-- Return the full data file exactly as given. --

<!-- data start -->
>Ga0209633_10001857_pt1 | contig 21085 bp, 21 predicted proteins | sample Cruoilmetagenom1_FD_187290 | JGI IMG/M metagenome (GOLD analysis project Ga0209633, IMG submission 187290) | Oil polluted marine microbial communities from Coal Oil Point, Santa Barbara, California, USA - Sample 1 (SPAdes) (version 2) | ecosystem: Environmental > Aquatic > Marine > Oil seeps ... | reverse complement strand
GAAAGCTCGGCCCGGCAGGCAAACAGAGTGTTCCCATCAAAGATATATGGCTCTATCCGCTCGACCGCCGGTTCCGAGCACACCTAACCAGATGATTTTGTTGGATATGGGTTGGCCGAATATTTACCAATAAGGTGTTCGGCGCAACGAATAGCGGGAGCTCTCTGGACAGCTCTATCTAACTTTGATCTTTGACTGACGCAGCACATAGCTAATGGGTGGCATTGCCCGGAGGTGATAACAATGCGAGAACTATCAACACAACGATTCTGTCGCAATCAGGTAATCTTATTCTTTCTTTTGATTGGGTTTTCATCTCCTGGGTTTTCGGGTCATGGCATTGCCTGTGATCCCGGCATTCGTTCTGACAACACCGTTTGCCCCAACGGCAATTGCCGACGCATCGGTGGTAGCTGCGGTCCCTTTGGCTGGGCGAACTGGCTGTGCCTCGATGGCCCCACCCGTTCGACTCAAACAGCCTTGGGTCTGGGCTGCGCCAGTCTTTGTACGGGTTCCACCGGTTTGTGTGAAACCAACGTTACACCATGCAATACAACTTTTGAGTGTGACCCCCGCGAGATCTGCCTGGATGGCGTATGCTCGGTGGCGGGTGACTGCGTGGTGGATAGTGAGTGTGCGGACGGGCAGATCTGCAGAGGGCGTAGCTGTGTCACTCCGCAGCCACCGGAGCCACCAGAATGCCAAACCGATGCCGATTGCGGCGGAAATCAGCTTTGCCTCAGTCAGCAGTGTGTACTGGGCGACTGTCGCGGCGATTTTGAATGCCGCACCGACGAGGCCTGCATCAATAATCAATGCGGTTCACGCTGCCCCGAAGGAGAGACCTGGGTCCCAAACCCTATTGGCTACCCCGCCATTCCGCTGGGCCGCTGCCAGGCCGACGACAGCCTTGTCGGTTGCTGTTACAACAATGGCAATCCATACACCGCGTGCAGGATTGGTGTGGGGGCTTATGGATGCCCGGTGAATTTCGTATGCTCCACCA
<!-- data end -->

>Ga0209633_10001857_pt1 | contig 21085 bp, 21 predicted proteins | sample Cruoilmetagenom1_FD_187290 | JGI IMG/M metagenome (GOLD analysis project Ga0209633, IMG submission 187290) | Oil polluted marine microbial communities from Coal Oil Point, Santa Barbara, California, USA - Sample 1 (SPAdes) (version 2) | ecosystem: Environmental > Aquatic > Marine > Oil seeps ... | reverse complement strand
GAAAGCTCGGCCCGGCAGGCAAACAGAGTGTTCCCATCAAAGATATATGGCTCTATCCGCTCGACCGCCGGTTCCGAGCACACCTAACCAGATGATTTTGTTGGATATGGGTTGGCCGAATATTTACCAATAAGGTGTTCGGCGCAACGAATAGCGGGAGCTCTCTGGACAGCTCTATCTAACTTTGATCTTTGACTGACGCAGCACATAGCTAATGGGTGGCATTGCCCGGAGGTGATAACAATGCGAGAACTATCAACACAACGATTCTGTCGCAATCAGGTAATCTTATTCTTTCTTTTGATTGGGTTTTCATCTCCTGGGTTTTCGGGTCATGGCATTGCCTGTGATCCCGGCATTCGTTCTGACAACACCGTTTGCCCCAACGGCAATTGCCGACGCATCGGTGGTAGCTGCGGTCCCTTTGGCTGGGCGAACTGGCTGTGCCTCGATGGCCCCACCCGTTCGACTCAAACAGCCTTGGGTCTGGGCTGCGCCAGTCTTTGTACGGGTTCCACCGGTTTGTGTGAAACCAACGTTACACCATGCAATACAACTTTTGAGTGTGACCCCCGCGAGATCTGCCTGGATGGCGTATGCTCGGTGGCGGGTGACTGCGTGGTGGATAGTGAGTGTGCGGACGGGCAGATCTGCAGAGGGCGTAGCTGTGTCACTCCGCAGCCACCGGAGCCACCAGAATGCCAAACCGATGCCGATTGCGGCGGAAATCAGCTTTGCCTCAGTCAGCAGTGTGTACTGGGCGACTGTCGCGGCGATTTTGAATGCCGCACCGACGAGGCCTGCATCAATAATCAATGCGGTTCACGCTGCCCCGAAGGAGAGACCTGGGTCCCAAACCCTATTGGCTACCCCGCCATTCCGCTGGGCCGCTGCCAGGCCGACGACAGCCTTGTCGGTTGCTGTTACAACAATGGCAATCCATACACCGCGTGCAGGATTGGTGTGGGGGCTTATGGATGCCCGGTGAATTTCGTATGCTCCACCA